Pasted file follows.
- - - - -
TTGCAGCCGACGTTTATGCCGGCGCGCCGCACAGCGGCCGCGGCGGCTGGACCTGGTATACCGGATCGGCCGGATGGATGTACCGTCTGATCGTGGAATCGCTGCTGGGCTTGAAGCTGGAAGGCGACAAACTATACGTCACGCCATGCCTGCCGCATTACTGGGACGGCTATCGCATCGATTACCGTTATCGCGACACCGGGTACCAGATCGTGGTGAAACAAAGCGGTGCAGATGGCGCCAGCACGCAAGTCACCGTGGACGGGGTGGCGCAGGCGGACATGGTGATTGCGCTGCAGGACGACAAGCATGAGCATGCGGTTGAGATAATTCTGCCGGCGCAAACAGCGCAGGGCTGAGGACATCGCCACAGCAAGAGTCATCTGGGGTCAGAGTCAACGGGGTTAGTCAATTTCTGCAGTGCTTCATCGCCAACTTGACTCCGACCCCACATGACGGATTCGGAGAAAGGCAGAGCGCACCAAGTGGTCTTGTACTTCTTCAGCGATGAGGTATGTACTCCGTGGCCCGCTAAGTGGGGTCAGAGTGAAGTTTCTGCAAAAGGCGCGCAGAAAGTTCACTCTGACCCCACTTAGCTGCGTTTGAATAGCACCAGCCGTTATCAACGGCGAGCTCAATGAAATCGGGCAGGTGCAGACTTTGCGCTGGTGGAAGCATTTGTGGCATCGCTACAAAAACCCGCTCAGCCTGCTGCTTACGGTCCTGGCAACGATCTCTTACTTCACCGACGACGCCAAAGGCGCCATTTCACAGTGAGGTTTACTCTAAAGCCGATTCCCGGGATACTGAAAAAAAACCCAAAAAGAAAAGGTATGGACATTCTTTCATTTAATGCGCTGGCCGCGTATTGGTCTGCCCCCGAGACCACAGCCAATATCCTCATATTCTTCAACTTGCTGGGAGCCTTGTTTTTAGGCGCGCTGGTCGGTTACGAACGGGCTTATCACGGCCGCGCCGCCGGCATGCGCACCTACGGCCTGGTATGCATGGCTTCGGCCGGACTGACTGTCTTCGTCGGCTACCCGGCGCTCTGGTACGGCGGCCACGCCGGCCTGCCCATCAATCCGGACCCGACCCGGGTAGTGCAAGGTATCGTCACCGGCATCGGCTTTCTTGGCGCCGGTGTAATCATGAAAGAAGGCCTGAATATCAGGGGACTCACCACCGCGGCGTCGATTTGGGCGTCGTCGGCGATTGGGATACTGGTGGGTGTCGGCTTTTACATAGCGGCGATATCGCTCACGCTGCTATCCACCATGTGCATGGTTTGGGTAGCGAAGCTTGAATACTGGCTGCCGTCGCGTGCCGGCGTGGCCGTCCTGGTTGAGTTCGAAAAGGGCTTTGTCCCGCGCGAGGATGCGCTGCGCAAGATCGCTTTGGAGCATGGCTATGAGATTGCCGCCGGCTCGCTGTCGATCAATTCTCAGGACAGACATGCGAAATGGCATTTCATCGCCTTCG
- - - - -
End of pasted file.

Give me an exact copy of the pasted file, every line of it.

TTGCAGCCGACGTTTATGCCGGCGCGCCGCACAGCGGCCGCGGCGGCTGGACCTGGTATACCGGATCGGCCGGATGGATGTACCGTCTGATCGTGGAATCGCTGCTGGGCTTGAAGCTGGAAGGCGACAAACTATACGTCACGCCATGCCTGCCGCATTACTGGGACGGCTATCGCATCGATTACCGTTATCGCGACACCGGGTACCAGATCGTGGTGAAACAAAGCGGTGCAGATGGCGCCAGCACGCAAGTCACCGTGGACGGGGTGGCGCAGGCGGACATGGTGATTGCGCTGCAGGACGACAAGCATGAGCATGCGGTTGAGATAATTCTGCCGGCGCAAACAGCGCAGGGCTGAGGACATCGCCACAGCAAGAGTCATCTGGGGTCAGAGTCAACGGGGTTAGTCAATTTCTGCAGTGCTTCATCGCCAACTTGACTCCGACCCCACATGACGGATTCGGAGAAAGGCAGAGCGCACCAAGTGGTCTTGTACTTCTTCAGCGATGAGGTATGTACTCCGTGGCCCGCTAAGTGGGGTCAGAGTGAAGTTTCTGCAAAAGGCGCGCAGAAAGTTCACTCTGACCCCACTTAGCTGCGTTTGAATAGCACCAGCCGTTATCAACGGCGAGCTCAATGAAATCGGGCAGGTGCAGACTTTGCGCTGGTGGAAGCATTTGTGGCATCGCTACAAAAACCCGCTCAGCCTGCTGCTTACGGTCCTGGCAACGATCTCTTACTTCACCGACGACGCCAAAGGCGCCATTTCACAGTGAGGTTTACTCTAAAGCCGATTCCCGGGATACTGAAAAAAAACCCAAAAAGAAAAGGTATGGACATTCTTTCATTTAATGCGCTGGCCGCGTATTGGTCTGCCCCCGAGACCACAGCCAATATCCTCATATTCTTCAACTTGCTGGGAGCCTTGTTTTTAGGCGCGCTGGTCGGTTACGAACGGGCTTATCACGGCCGCGCCGCCGGCATGCGCACCTACGGCCTGGTATGCATGGCTTCGGCCGGACTGACTGTCTTCGTCGGCTACCCGGCGCTCTGGTACGGCGGCCACGCCGGCCTGCCCATCAATCCGGACCCGACCCGGGTAGTGCAAGGTATCGTCACCGGCATCGGCTTTCTTGGCGCCGGTGTAATCATGAAAGAAGGCCTGAATATCAGGGGACTCACCACCGCGGCGTCGATTTGGGCGTCGTCGGCGATTGGGATACTGGTGGGTGTCGGCTTTTACATAGCGGCGATATCGCTCACGCTGCTATCCACCATGTGCATGGTTTGGGTAGCGAAGCTTGAATACTGGCTGCCGTCGCGTGCCGGCGTGGCCGTCCTGGTTGAGTTCGAAAAGGGCTTTGTCCCGCGCGAGGATGCGCTGCGCAAGATCGCTTTGGAGCATGGCTATGAGATTGCCGCCGGCTCGCTGTCGATCAATTCTCAGGACAGACATGCGAAATGGCATTTCATCGCCTTCG